In my research I use both demographic and qualitative methods to study how health and social policy replicate, worsen, or alleviate health inequities across the life course.
In my published work I have collaborated with scholars and practitioners to explore topics related to health and aging across disciplines. I worked on a team to evaluate the impact of a palliative care program (Kaufman et al. 2020) and later conducted interviews and analyzed qualitative data to ascertain how changes to WIC policy during the COVID-19 pandemic affected recipients (Barnes & Petry 2021). I have contributed two timely and pressing commentaries to reputable academic journals. The first addresses the epidemic of grief we are living through alongside the COVID-19 pandemic (Petry, Hughes, & Galanos 2021). The second describes the population of older adults serving as caregivers to their loved ones, in which we outline policies that could support these essential health care workers (Petry, Lara, & Boucher 2022).
Dissertation: Policy and the Life Course
I focus my dissertation work on Medicaid policy, health inequities, and late life health and care needs. Because Medicaid is means-tested, this program offers a unique policy to explore the interconnected consequences of socioeconomic status, health, and other forms of marginalization in late life.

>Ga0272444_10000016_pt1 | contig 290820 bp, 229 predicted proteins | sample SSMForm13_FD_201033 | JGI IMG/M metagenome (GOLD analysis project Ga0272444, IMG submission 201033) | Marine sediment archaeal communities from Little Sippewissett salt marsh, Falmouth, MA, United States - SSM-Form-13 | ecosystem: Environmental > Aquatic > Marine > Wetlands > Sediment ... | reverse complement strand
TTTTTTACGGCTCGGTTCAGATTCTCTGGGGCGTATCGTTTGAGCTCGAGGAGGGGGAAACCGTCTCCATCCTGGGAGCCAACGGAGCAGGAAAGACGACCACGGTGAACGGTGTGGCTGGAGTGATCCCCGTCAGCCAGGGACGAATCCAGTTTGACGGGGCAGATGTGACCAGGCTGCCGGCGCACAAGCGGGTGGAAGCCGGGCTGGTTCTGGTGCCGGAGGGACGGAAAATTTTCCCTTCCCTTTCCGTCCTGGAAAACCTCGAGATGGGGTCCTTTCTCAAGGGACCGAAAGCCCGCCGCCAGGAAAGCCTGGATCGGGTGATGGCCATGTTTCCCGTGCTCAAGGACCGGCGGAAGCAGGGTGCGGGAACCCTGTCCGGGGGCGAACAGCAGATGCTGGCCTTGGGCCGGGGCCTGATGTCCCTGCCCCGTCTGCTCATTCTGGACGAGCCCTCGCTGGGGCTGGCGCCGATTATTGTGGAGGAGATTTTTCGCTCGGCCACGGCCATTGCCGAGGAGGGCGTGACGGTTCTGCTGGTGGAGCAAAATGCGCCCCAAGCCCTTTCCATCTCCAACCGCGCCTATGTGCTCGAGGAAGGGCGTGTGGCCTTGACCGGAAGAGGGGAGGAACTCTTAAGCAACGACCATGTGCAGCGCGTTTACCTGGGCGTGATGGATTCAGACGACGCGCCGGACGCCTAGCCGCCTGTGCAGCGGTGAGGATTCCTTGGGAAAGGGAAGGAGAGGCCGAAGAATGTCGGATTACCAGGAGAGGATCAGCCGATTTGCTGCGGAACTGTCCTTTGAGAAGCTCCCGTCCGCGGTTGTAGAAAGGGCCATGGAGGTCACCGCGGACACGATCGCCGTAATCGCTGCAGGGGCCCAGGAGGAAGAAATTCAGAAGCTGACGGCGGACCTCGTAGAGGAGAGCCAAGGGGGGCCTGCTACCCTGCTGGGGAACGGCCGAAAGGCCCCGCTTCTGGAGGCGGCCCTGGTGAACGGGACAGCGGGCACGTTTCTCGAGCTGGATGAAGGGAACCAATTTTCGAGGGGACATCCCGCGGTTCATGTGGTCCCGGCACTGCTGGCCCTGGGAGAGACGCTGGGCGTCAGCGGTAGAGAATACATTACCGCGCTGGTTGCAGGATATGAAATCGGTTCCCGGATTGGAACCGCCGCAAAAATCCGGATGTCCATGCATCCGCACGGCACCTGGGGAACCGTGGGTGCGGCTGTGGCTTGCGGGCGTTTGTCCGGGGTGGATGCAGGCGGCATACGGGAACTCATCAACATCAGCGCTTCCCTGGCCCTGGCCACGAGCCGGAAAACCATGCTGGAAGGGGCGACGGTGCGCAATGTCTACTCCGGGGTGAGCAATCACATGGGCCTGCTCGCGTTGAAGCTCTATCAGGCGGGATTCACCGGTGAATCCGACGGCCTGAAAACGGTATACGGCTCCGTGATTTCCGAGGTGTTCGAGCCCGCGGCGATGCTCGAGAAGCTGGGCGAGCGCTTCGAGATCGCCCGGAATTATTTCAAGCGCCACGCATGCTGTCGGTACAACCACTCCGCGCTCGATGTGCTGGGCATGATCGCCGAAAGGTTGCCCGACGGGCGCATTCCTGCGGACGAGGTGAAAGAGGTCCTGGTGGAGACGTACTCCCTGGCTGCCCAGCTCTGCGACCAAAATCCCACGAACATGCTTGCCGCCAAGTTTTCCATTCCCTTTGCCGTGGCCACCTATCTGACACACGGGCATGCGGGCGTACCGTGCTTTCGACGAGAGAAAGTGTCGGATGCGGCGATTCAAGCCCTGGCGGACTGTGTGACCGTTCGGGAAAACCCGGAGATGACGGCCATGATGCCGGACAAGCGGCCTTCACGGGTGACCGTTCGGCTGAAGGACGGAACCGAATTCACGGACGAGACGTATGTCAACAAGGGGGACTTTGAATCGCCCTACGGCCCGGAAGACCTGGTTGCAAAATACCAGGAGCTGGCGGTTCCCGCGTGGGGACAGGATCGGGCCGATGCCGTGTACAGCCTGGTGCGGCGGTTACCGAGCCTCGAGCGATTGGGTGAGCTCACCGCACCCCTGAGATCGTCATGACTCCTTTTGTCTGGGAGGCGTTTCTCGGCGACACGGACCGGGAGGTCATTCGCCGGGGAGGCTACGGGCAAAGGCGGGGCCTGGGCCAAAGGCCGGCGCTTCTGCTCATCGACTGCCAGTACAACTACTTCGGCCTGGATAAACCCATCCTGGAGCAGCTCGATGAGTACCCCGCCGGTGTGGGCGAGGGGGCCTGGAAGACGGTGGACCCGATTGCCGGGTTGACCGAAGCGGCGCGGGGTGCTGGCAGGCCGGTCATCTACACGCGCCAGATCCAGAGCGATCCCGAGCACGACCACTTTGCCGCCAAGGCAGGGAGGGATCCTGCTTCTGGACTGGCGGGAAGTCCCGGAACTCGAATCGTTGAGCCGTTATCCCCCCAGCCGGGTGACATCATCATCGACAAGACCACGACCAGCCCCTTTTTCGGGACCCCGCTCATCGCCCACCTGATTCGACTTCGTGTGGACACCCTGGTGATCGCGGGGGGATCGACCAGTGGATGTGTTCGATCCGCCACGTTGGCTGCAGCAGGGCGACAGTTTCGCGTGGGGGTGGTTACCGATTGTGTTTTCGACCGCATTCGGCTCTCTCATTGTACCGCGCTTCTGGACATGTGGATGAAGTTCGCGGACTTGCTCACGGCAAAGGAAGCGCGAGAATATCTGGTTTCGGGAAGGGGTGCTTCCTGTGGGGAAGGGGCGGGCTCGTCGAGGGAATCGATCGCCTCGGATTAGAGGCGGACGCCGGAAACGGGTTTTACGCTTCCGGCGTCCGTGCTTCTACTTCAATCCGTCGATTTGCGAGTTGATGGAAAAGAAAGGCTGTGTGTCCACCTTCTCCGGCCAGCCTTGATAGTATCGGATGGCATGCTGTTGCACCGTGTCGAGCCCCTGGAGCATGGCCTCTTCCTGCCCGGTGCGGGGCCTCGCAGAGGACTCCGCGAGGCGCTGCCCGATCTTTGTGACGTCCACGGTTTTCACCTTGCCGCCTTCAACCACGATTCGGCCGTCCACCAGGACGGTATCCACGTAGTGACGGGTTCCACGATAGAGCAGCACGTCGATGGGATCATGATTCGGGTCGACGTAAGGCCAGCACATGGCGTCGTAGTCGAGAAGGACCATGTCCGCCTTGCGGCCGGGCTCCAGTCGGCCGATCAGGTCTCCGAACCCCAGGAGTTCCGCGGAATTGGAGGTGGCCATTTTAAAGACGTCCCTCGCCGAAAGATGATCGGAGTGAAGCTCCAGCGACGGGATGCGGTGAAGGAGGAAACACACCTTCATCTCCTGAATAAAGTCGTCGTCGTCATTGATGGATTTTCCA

My first chapter, “Experiences Gaining Access to Medicaid in Older Adulthood: A North Carolina Case Study”, is a qualitative study, exploring how older adults become eligible for and apply for Medicaid. I conduct qualitative interviews with caregivers of older adults in long-term care (LTC) setting, as well as staff, to describe this process. I develop several hypotheses that I then test with a large dataset, the Health and Retirement Survey (HRS). In this chapter, “Life Course Predictors of Medicaid Enrollment”, I assess sociodemographic and health-related predictors of Medicaid enrollment after age 50. In the final chapter, “Transitions, Deficit Accumulation, and Medicaid’s Role at the End of Life”, I use restricted data from the HRS to study when transitions in care setting and insurance status occur. I determine how long adults over 65 can expect to live in various care states and degrees of frailty before they die.
My dissertation answers many pressing questions about Medicaid policy, health, and late-life service use. However, it also presents additional directions for research. Medicaid coverage has become an increasingly relevant component of the social safety net in the US as the COVID-19 pandemic highlighted racial and class health disparities. Understanding the shifting role of LTC as more people chose to care for loved ones at home during the pandemic is critical and ensuring that older adults are able to access quality health care as they age and die remains a pressing topic. I intend to continue using mixed methods approaches, combining qualitative studies with large, demographic ones to study the impacts that policies have on people, both individually, and at the population-level.